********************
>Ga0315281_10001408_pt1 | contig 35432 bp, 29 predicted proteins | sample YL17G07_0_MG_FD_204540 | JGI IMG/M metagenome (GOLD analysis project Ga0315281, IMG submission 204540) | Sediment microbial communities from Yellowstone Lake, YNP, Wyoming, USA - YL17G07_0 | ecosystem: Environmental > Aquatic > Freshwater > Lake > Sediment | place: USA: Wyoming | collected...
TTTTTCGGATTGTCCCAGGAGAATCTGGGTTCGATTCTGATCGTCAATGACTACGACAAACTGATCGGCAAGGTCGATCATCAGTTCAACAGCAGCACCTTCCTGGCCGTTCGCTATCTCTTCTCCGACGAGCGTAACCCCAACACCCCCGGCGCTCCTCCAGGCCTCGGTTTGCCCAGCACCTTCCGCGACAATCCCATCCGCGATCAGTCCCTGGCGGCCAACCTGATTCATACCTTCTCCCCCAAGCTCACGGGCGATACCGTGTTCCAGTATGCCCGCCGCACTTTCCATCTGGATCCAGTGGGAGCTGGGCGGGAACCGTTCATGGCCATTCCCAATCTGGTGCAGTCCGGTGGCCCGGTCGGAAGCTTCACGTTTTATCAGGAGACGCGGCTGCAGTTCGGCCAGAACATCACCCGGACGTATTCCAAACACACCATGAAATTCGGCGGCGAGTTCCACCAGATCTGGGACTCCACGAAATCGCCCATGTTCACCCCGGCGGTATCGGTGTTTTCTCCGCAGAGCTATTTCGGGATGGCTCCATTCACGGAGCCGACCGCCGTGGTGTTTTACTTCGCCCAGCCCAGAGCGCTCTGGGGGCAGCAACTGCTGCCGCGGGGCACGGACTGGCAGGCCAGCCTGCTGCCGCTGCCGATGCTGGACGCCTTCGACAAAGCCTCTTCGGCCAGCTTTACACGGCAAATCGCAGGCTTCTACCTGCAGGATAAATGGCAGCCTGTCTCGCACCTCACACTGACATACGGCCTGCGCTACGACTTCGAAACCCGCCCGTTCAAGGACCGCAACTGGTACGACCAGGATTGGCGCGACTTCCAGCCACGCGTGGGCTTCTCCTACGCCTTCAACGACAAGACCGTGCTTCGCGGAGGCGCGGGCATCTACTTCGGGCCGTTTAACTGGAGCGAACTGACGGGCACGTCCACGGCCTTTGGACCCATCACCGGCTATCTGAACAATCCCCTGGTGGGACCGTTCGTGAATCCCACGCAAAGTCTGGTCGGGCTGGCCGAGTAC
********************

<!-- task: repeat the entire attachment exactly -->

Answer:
>Ga0315281_10001408_pt1 | contig 35432 bp, 29 predicted proteins | sample YL17G07_0_MG_FD_204540 | JGI IMG/M metagenome (GOLD analysis project Ga0315281, IMG submission 204540) | Sediment microbial communities from Yellowstone Lake, YNP, Wyoming, USA - YL17G07_0 | ecosystem: Environmental > Aquatic > Freshwater > Lake > Sediment | place: USA: Wyoming | collected...
TTTTTCGGATTGTCCCAGGAGAATCTGGGTTCGATTCTGATCGTCAATGACTACGACAAACTGATCGGCAAGGTCGATCATCAGTTCAACAGCAGCACCTTCCTGGCCGTTCGCTATCTCTTCTCCGACGAGCGTAACCCCAACACCCCCGGCGCTCCTCCAGGCCTCGGTTTGCCCAGCACCTTCCGCGACAATCCCATCCGCGATCAGTCCCTGGCGGCCAACCTGATTCATACCTTCTCCCCCAAGCTCACGGGCGATACCGTGTTCCAGTATGCCCGCCGCACTTTCCATCTGGATCCAGTGGGAGCTGGGCGGGAACCGTTCATGGCCATTCCCAATCTGGTGCAGTCCGGTGGCCCGGTCGGAAGCTTCACGTTTTATCAGGAGACGCGGCTGCAGTTCGGCCAGAACATCACCCGGACGTATTCCAAACACACCATGAAATTCGGCGGCGAGTTCCACCAGATCTGGGACTCCACGAAATCGCCCATGTTCACCCCGGCGGTATCGGTGTTTTCTCCGCAGAGCTATTTCGGGATGGCTCCATTCACGGAGCCGACCGCCGTGGTGTTTTACTTCGCCCAGCCCAGAGCGCTCTGGGGGCAGCAACTGCTGCCGCGGGGCACGGACTGGCAGGCCAGCCTGCTGCCGCTGCCGATGCTGGACGCCTTCGACAAAGCCTCTTCGGCCAGCTTTACACGGCAAATCGCAGGCTTCTACCTGCAGGATAAATGGCAGCCTGTCTCGCACCTCACACTGACATACGGCCTGCGCTACGACTTCGAAACCCGCCCGTTCAAGGACCGCAACTGGTACGACCAGGATTGGCGCGACTTCCAGCCACGCGTGGGCTTCTCCTACGCCTTCAACGACAAGACCGTGCTTCGCGGAGGCGCGGGCATCTACTTCGGGCCGTTTAACTGGAGCGAACTGACGGGCACGTCCACGGCCTTTGGACCCATCACCGGCTATCTGAACAATCCCCTGGTGGGACCGTTCGTGAATCCCACGCAAAGTCTGGTCGGGCTGGCCGAGTAC